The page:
On February 19, 2013, the U.S. Supreme Court, in a unanimous decision, found that a merger of two Georgia hospitals was not immune from federal antitrust laws under the "state-action" exemption, reversing a decision of the Eleventh Circuit Court of Appeals. The Supreme Court's ruling has implications for activities of local governmental entities, such as counties and municipalities, as well as private actors exercising authority delegated by a state.
In this case, Federal Trade Commission v. Phoebe Putney Health System, Inc.,1 the Hospital Authority of Albany-Dougherty County (Authority), a non-profit entity formed by the city of Albany and Dougherty County pursuant to Georgia law, owned and operated Phoebe Putney Memorial Hospital. In 2010, the Authority authorized the purchase of the only other hospital in Dougherty County, Palmyra Medical Center. The Federal Trade Commission (FTC) sought to block the merger on the grounds that it would create a virtual monopoly and would substantially lessen competition in the market for acute-care hospital services, in violation of Section 5 of the Federal Trade Commission Act and Section 7 of the Clayton Act. Both the federal district court and the Eleventh Circuit denied the FTC's request for an injunction, finding that the state-action doctrine immunized the merger from antitrust liability.
The state-action doctrine, which was first recognized by the U.S. Supreme Court in Parker v. Brown,2 exempts from the federal antitrust laws actions by a state acting in its sovereign capacity. The doctrine was subsequently expanded to cover subdivisions of a state, such as municipalities and other local governmental entities which, although not sovereign, are immune from federal antitrust scrutiny if their activities are undertaken pursuant to a "clearly articulated and affirmatively expressed" state policy to displace competition. Even anticompetitive actions of private parties implementing state policy may be entitled to immunity if the "clear articulation" requirement is met and the policy is "actively supervised" by the state itself.3
To pass the "clear articulation" test, a state legislature need not expressly state an intention for a delegated action to have anticompetitive effects. Rather, state-action immunity applies if the anticompetitive effect was the "foreseeable result" of what the state authorized. The Eleventh Circuit found that, because the Authority was granted broad corporate powers, including power to acquire and lease hospitals, anticompetitive conduct by the Authority must have been reasonably anticipated by the Georgia Legislature and therefore was foreseeable.
The Supreme Court disagreed. Writing for the Court, Justice Sonia Sotomayor noted at the outset that "state-action immunity is disfavored." The Court held that the Eleventh Circuit applied the concept of foreseeability too loosely and that the "clear articulation" standard is met only where anticompetitive effects are the "inherent, logical, or ordinary result of the exercise of authority delegated by the state legislature." More specifically, the Supreme Court said that grants of general corporate power to substate governmental entities, such as the Authority, do not meet the "clear articulation" requirement for state-action immunity. The acquisition and leasing powers exercised by the Authority mirror general powers routinely conferred by state law upon private corporations and are typically used in ways that raise no antitrust concerns. As a result, a state that has delegated such general powers cannot be said to have contemplated that they will be used to displace competition, for example, by consolidating ownership of hospitals.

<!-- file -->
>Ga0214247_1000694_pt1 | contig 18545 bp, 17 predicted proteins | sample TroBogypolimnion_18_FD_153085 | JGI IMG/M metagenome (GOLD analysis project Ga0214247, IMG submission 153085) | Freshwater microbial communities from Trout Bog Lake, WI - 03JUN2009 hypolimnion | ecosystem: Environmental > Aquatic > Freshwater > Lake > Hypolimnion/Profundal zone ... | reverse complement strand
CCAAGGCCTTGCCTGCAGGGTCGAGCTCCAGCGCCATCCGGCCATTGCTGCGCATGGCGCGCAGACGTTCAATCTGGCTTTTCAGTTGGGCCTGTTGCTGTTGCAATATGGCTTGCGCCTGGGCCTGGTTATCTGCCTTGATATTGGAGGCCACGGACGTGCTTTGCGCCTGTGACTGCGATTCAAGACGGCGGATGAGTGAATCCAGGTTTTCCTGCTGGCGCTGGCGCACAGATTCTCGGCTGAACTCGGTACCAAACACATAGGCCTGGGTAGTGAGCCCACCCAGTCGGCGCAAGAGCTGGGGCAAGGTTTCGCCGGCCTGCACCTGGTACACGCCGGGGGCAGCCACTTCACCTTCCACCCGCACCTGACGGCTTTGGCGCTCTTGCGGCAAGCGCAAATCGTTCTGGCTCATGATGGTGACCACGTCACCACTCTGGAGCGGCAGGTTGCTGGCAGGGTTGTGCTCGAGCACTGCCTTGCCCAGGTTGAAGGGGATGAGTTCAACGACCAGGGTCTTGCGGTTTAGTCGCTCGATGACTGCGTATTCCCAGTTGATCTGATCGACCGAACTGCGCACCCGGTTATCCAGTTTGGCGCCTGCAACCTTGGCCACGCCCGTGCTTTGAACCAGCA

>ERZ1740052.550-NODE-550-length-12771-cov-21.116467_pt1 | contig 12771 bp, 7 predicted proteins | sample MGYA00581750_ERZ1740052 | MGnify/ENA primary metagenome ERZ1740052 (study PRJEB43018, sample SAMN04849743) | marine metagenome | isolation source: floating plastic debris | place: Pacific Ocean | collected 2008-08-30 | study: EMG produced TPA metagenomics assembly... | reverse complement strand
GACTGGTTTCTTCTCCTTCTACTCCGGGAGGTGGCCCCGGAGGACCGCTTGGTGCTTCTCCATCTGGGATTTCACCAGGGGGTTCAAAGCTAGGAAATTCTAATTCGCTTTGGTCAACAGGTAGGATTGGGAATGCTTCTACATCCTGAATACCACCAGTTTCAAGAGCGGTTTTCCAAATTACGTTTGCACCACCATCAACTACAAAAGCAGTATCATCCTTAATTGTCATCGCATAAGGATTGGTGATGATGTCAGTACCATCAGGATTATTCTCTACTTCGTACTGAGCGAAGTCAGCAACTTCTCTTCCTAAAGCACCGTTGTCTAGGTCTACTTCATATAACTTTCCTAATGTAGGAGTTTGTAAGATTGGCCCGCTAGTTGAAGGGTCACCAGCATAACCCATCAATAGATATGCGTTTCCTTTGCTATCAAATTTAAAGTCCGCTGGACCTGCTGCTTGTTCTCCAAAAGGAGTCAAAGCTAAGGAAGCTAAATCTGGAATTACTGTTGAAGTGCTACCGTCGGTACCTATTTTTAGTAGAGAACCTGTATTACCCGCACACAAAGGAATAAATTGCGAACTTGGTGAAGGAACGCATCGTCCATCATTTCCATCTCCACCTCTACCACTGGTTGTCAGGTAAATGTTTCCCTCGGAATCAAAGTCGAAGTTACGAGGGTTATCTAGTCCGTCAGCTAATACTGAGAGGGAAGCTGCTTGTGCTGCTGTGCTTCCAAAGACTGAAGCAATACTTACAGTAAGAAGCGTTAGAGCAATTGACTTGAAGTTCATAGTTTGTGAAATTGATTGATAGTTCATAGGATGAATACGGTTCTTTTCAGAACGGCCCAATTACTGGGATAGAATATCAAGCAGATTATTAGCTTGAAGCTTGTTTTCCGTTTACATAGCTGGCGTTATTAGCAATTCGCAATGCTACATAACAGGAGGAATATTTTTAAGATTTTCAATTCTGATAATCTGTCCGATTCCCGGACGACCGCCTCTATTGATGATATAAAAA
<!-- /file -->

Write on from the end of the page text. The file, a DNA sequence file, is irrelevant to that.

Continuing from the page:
The Supreme Court did acknowledge that public, non-profit entities like the Authority differ materially from private corporations that offer hospital services. However, neither the Georgia Legislature's objective of improving access to affordable health care, nor the Authority's non-profit status, logically suggested that the State intended hospital authorities to pursue their goals through anticompetitive mergers. Even the authorization of discrete forms of anticompetitive conduct pursuant to a regulatory structure, such as the Legislature's certificate of need requirement, did not mean the State affirmatively contemplated other forms of anticompetitive conduct that are only tangentially related.
The Supreme Court's decision narrows the scope of state-action immunity and has implications for conduct of local governmental entities as well as private actors, not only involving mergers and acquisitions in the health care sector, but also in other contexts and other industries. This was noted by the FTC, which issued a statement praising the Court's opinion and stating that it "will ensure competition in a variety of other industries, as well." Entities acting under existing state legislation may need to re-evaluate whether the statutes that empower them offer immunity from federal antitrust scrutiny. Even legislation that explicitly allows some activities that might be anticompetitive may now need to be read more carefully. Parties seeking to get new legislation passed to protect certain conduct that may displace competition now have a clearer roadmap for the degree of specificity required in the statutory language.
3 Local governmental entities are not subject to the "active state supervision" requirement because they have less of an incentive to pursue their own self-interest under the guise of implementing state policies.